Laboratory accidents happen. Unfortunately, glass is one of the most common materials susceptible to breaking, and is used in every laboratory. Considering the vast amount of hazardous materials handled in laboratories today, there is a significant health and safety risk associated with broken laboratory containers and glassware. While broken glass presents some very serious dangers, such risks can be minimized with the use of safety coated containers.
When a container with a safety coating is dropped, many of the glass fragments will remain intact and help control the spill of its contents. This slow and controlled release from the plastic coating tremendously reduces the risk of chemical inhalation and exposure by giving those in harm’s way the time needed to react. Those extra moments to get to safety and properly clean the spill can make a huge difference. Workers should have been trained on what PPE to wear and the proper cleanup procedure in the event of a spill.
The safety coating does more than just add protection to the laboratory personnel. The benefits of such a coating include resistance to impact, thermal shock, and slippage. The container’s protective coating improves slip-resistance and handling by lab personnel, when compared to standard glass containers. Certainly, all of these are welcomed safety features that are hard to overlook, especially when working with harsh chemicals.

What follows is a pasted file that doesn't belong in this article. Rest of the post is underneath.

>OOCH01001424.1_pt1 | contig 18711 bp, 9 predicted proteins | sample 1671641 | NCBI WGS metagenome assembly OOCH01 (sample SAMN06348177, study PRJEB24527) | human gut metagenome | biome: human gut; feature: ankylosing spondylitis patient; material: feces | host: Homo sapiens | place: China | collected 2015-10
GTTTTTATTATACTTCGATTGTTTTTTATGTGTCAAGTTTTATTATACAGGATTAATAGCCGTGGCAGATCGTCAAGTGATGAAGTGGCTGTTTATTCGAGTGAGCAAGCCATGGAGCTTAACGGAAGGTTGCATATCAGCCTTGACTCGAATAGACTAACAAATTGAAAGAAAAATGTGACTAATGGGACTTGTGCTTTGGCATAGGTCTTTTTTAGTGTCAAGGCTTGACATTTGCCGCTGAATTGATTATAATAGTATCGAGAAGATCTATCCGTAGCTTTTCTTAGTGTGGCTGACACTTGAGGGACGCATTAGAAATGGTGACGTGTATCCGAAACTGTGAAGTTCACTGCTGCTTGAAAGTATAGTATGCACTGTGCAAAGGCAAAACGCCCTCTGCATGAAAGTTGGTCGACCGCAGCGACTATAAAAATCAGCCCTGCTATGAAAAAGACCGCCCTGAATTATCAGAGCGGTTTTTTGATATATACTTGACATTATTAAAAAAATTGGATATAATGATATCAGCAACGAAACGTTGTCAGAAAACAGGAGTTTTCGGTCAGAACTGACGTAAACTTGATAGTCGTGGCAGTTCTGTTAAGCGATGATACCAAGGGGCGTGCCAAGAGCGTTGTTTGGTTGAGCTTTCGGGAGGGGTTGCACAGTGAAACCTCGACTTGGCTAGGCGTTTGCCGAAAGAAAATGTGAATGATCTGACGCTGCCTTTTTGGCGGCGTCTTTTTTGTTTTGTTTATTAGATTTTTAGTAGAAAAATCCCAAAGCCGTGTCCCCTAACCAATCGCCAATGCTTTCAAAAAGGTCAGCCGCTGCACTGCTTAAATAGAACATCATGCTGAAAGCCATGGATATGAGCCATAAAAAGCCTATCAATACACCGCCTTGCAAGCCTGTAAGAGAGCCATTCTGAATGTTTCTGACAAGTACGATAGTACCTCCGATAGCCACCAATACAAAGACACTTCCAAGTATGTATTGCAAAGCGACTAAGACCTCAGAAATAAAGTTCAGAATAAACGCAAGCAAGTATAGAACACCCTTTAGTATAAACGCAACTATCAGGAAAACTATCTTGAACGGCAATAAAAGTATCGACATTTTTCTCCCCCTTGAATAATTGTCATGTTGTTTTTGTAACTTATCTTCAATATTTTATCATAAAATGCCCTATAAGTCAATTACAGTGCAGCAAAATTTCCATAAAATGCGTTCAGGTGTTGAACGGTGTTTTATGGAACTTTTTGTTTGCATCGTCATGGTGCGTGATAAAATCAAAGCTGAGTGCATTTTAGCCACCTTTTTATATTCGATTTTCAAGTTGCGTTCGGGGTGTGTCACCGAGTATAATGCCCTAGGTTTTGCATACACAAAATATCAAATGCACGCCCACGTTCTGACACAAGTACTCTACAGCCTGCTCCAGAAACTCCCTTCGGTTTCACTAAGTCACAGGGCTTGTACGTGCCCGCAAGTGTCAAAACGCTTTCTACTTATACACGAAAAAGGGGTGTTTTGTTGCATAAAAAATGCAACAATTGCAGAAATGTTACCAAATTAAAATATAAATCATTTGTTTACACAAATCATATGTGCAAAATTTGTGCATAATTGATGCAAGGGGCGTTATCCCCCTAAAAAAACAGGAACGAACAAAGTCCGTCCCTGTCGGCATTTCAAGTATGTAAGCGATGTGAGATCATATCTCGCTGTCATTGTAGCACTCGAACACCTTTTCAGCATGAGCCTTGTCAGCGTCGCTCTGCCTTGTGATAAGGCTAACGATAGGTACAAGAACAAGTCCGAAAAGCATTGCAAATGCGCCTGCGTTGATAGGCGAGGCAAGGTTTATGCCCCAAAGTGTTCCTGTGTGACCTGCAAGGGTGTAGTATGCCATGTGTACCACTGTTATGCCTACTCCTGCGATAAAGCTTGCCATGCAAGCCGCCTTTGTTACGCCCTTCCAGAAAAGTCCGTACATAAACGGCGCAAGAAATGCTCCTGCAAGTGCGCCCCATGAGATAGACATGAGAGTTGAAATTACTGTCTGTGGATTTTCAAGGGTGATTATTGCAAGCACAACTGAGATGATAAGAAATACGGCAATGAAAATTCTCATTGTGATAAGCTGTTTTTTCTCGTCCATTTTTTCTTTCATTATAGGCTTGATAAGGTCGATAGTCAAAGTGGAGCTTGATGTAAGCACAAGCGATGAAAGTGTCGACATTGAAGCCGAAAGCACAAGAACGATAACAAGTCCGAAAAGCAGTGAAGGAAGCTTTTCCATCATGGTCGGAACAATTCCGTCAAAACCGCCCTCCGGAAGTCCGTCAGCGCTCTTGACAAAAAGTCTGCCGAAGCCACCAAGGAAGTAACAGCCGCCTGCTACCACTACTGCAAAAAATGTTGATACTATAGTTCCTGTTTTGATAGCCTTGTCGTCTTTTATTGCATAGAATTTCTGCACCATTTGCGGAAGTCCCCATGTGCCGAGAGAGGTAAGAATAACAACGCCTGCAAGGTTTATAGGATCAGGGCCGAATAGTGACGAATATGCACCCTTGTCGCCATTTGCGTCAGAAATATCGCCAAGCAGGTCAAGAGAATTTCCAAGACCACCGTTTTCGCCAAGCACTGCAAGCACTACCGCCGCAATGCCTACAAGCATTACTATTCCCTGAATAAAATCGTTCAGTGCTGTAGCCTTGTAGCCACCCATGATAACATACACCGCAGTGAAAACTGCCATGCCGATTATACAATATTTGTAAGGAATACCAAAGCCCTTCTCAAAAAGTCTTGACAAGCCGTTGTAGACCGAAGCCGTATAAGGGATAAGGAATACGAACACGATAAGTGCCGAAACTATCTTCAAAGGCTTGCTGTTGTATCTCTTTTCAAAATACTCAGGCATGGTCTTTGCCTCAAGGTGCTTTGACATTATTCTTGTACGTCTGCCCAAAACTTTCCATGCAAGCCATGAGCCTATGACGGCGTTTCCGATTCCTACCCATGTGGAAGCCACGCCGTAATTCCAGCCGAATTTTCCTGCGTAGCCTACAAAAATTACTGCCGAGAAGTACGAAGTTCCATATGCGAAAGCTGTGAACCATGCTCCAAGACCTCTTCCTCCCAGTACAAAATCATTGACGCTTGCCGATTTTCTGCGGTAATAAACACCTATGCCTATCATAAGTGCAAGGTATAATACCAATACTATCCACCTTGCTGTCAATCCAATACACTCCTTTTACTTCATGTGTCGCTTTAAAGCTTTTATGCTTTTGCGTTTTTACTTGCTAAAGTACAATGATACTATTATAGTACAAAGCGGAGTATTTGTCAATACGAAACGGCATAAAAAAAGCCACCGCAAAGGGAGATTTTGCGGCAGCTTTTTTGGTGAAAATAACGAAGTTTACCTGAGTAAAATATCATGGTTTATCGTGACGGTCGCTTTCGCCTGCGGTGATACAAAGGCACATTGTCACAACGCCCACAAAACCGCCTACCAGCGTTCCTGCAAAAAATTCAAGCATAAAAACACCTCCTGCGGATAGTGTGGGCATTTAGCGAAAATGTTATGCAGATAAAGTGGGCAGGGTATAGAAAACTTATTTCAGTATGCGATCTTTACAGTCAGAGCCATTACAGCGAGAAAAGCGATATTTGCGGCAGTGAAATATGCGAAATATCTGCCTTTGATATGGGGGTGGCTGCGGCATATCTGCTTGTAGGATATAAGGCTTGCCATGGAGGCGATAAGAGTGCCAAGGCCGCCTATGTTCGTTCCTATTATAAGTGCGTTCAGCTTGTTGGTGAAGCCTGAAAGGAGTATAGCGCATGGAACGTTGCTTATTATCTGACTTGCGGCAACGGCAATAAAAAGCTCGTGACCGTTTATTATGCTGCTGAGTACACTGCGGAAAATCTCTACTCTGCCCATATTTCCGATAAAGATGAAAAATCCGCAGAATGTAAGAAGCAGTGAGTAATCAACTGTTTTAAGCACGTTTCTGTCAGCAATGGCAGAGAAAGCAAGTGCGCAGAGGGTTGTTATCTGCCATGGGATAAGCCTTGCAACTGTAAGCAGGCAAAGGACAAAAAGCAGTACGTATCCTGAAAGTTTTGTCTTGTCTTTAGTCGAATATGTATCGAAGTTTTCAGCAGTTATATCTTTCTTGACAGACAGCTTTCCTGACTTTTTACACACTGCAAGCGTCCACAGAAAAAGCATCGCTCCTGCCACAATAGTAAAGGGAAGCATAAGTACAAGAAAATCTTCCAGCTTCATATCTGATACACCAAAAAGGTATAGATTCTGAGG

Most plastic barriers are manufactured from a mixture of fine PVC particles and a plasticizer, an additive that helps create the plastic wall. Certain colorants and stabilizers may also be used in the manufacturing process. These components are heated together, often in an autoclave, to create the plastic safety coating.
Due to the specific properties of the safety coating’s composition, safety coated containers are not able to be dry heat sterilized, and should never be used with a direct heat source or open flame. Such use will cause the plastic coating to burn and turn yellow. Safety coated containers provide many safety benefits to your laboratory.
Does your lab utilize safety coated containers? Please let us know by commenting below!